India Cabot’s junior prom was Saturday night, but instead of sleeping late on Sunday morning she’s sitting in the basement of a building at Harvard, pressing her hair out of her face with both hands. Slapped onto her shirt is a nametag with her name written out carefully, phonetically, in Cyrillic.

“I’m so tired, I’m dead,” she says. “I danced my face off last night.”

Cabot and her friend Kaley Arnof are preparing for their turn competing at the Olympiada of Spoken Russian. In a few minutes they’ll disappear into a conference room with native Russian speakers on the other side, who will test their ability to hold a conversation, recite poetry, and demonstrate their knowledge of Russia’s history and geography — entirely in Russian.

If that sounds difficult, it’s because it is. As the event’s organizer, Cris Martin, likes to say, “It’s a special kind of student that takes Russian.” That’s pretty clear from glancing around at the students clutching their notes and poking at the beet-and-pea salad and chicken kotletki (or cutlets) being set out for lunch.

Because they’re in high school, when their teacher leaves the room a group of boys pluck a clump of helium balloons off a table and begin sucking the air out of them. Because they’re here, when they talk in their new, helium-altered voices, they do it in Russian.

Students enjoy a Russian lunch of beet salad, chicken cutlets, and rice pilaf, catered by a Russian grocery store in Allston.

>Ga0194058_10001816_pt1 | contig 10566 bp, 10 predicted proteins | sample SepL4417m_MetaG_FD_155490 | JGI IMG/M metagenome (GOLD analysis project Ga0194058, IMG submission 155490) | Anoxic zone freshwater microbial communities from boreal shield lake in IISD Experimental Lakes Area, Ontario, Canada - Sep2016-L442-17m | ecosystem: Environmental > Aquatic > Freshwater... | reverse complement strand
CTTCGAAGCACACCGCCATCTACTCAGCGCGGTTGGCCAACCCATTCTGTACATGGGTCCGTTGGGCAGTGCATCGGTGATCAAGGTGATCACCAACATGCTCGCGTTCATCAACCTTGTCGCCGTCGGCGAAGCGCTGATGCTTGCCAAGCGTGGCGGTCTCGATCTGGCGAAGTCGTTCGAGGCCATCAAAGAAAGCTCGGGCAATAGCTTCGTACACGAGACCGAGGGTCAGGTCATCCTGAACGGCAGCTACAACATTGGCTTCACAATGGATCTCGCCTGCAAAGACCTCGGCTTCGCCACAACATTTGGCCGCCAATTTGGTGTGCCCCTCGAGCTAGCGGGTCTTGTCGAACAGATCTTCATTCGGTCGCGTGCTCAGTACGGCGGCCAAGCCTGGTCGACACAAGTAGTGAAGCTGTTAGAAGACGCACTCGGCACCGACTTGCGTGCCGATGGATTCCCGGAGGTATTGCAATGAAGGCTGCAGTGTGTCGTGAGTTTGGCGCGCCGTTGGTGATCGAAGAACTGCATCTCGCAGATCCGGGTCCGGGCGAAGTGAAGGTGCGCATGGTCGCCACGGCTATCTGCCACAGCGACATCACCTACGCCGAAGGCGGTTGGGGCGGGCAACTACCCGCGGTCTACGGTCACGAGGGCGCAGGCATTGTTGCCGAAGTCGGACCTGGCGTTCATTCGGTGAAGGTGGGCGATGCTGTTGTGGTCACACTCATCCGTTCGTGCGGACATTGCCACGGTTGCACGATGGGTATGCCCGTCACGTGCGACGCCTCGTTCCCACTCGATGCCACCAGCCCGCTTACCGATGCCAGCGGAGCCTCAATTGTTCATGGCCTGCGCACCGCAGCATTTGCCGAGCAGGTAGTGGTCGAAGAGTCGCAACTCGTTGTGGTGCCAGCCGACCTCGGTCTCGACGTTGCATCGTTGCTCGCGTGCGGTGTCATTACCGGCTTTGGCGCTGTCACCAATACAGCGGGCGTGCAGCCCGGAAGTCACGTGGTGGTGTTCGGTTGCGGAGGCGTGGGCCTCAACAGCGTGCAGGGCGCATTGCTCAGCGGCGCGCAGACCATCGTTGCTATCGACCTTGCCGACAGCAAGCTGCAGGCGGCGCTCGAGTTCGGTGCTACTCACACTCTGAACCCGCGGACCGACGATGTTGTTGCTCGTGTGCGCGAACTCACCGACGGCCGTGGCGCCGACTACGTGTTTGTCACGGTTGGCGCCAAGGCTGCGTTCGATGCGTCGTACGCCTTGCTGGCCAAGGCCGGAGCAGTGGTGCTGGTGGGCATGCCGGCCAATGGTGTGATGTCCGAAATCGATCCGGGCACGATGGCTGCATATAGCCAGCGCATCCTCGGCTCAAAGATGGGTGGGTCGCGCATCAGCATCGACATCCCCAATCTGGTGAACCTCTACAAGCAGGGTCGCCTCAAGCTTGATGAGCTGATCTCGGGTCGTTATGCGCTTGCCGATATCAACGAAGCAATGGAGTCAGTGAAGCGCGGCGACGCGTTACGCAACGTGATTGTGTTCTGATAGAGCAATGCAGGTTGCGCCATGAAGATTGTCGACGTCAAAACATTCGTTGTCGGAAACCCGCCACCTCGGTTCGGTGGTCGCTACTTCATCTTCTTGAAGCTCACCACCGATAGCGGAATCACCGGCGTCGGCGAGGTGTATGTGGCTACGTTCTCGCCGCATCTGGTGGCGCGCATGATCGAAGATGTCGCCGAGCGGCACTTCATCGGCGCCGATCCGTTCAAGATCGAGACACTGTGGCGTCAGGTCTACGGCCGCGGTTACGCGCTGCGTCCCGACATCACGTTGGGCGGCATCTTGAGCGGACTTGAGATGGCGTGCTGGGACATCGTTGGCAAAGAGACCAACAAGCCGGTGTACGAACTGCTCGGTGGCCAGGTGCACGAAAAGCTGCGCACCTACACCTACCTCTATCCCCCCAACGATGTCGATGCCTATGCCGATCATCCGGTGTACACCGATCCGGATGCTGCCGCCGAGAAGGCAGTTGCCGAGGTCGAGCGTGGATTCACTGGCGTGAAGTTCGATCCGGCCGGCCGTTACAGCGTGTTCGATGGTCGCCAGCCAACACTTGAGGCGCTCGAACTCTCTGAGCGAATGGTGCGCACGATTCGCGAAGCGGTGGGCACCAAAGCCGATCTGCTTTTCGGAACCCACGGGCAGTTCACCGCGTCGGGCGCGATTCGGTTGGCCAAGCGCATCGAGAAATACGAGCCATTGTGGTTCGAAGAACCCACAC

Amanda McGowan

Founded at the height of Cold War in the 1960s, the Olympiada once drew hundreds of high school students from schools all over New England. But as tensions eased and interest in the region fluctuated, so did the number of schools offering Russian language programs. According to a 2008 survey from the Center for Applied Linguistics, Russian is taught in only 0.3% of the nation’s secondary schools.

As the number of programs shrunk, so did the competition. A few dozen students now compete, the vast majority from the private Cambridge school Buckingham Browne & Nichols, with a handful of others from Russian cultural centers and, occasionally, from Glastonbury, Connecticut. Yet there are still sixteen other recognized regional chapters around the country, and once every three or four years a group of American students is selected to compete at the International Olympiada in Moscow.

Joshua Walker, who runs the Russian language program at BB&N, has seen the language rise and fall in popularity over the course of his career.

“When I showed up to college in 1997, it was like a lot of other colleges where they had these massive Russian programs with a lot of professors, and there were maybe six of us taking the program,” he says. “It was an ironic stage in Russian studies. Suddenly, it was so possible to go to Russia. It was under Yeltsin, the borders were open, as an American you could study there with no problems ... and yet attendance in Russia programs started plummeting.”

But this year Walker says he’s had one of the biggest yields for new Russian students, perhaps a reflection of the country’s growing importance — yet again — in U.S. foreign affairs. To illustrate the point, he plays a game in his classes to see how many pages in the New York Times they can go through before hitting a story about Russia.